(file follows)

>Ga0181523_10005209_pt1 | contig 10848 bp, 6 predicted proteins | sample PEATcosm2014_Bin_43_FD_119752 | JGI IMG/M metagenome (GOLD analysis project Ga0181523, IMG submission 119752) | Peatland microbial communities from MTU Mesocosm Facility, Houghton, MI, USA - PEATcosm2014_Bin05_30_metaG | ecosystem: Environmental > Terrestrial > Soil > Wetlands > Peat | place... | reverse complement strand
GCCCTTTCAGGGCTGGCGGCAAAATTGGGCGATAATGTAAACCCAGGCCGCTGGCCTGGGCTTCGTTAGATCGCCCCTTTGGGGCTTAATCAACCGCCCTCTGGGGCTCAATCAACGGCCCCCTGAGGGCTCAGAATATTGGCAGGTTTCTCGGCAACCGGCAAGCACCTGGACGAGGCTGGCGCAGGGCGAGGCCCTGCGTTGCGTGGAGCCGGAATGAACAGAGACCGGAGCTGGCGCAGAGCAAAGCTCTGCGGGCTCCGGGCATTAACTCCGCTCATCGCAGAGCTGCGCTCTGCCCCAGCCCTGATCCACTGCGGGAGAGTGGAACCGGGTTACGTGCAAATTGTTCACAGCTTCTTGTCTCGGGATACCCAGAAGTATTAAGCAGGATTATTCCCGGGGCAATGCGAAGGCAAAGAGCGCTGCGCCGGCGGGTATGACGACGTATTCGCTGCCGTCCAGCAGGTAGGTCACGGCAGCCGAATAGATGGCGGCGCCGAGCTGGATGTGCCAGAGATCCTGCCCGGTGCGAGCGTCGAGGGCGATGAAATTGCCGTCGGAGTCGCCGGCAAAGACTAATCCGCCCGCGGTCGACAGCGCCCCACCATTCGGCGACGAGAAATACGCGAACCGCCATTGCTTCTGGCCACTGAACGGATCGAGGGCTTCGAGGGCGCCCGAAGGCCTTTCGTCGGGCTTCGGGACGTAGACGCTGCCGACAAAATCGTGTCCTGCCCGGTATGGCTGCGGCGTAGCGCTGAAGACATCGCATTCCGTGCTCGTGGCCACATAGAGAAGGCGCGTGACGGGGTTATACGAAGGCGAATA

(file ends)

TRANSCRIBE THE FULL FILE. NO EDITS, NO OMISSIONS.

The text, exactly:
>Ga0181523_10005209_pt1 | contig 10848 bp, 6 predicted proteins | sample PEATcosm2014_Bin_43_FD_119752 | JGI IMG/M metagenome (GOLD analysis project Ga0181523, IMG submission 119752) | Peatland microbial communities from MTU Mesocosm Facility, Houghton, MI, USA - PEATcosm2014_Bin05_30_metaG | ecosystem: Environmental > Terrestrial > Soil > Wetlands > Peat | place... | reverse complement strand
GCCCTTTCAGGGCTGGCGGCAAAATTGGGCGATAATGTAAACCCAGGCCGCTGGCCTGGGCTTCGTTAGATCGCCCCTTTGGGGCTTAATCAACCGCCCTCTGGGGCTCAATCAACGGCCCCCTGAGGGCTCAGAATATTGGCAGGTTTCTCGGCAACCGGCAAGCACCTGGACGAGGCTGGCGCAGGGCGAGGCCCTGCGTTGCGTGGAGCCGGAATGAACAGAGACCGGAGCTGGCGCAGAGCAAAGCTCTGCGGGCTCCGGGCATTAACTCCGCTCATCGCAGAGCTGCGCTCTGCCCCAGCCCTGATCCACTGCGGGAGAGTGGAACCGGGTTACGTGCAAATTGTTCACAGCTTCTTGTCTCGGGATACCCAGAAGTATTAAGCAGGATTATTCCCGGGGCAATGCGAAGGCAAAGAGCGCTGCGCCGGCGGGTATGACGACGTATTCGCTGCCGTCCAGCAGGTAGGTCACGGCAGCCGAATAGATGGCGGCGCCGAGCTGGATGTGCCAGAGATCCTGCCCGGTGCGAGCGTCGAGGGCGATGAAATTGCCGTCGGAGTCGCCGGCAAAGACTAATCCGCCCGCGGTCGACAGCGCCCCACCATTCGGCGACGAGAAATACGCGAACCGCCATTGCTTCTGGCCACTGAACGGATCGAGGGCTTCGAGGGCGCCCGAAGGCCTTTCGTCGGGCTTCGGGACGTAGACGCTGCCGACAAAATCGTGTCCTGCCCGGTATGGCTGCGGCGTAGCGCTGAAGACATCGCATTCCGTGCTCGTGGCCACATAGAGAAGGCGCGTGACGGGGTTATACGAAGGCGAATA